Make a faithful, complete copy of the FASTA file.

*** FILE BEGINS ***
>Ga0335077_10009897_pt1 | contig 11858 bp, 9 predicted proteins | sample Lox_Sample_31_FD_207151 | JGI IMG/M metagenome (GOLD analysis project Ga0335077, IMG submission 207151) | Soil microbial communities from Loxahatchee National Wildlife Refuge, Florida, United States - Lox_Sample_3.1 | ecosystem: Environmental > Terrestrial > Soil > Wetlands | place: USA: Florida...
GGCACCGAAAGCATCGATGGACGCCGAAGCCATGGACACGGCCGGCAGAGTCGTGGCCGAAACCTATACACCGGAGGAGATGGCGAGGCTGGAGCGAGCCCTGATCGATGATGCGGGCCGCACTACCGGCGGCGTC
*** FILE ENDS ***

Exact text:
>Ga0335077_10009897_pt1 | contig 11858 bp, 9 predicted proteins | sample Lox_Sample_31_FD_207151 | JGI IMG/M metagenome (GOLD analysis project Ga0335077, IMG submission 207151) | Soil microbial communities from Loxahatchee National Wildlife Refuge, Florida, United States - Lox_Sample_3.1 | ecosystem: Environmental > Terrestrial > Soil > Wetlands | place: USA: Florida...
GGCACCGAAAGCATCGATGGACGCCGAAGCCATGGACACGGCCGGCAGAGTCGTGGCCGAAACCTATACACCGGAGGAGATGGCGAGGCTGGAGCGAGCCCTGATCGATGATGCGGGCCGCACTACCGGCGGCGTC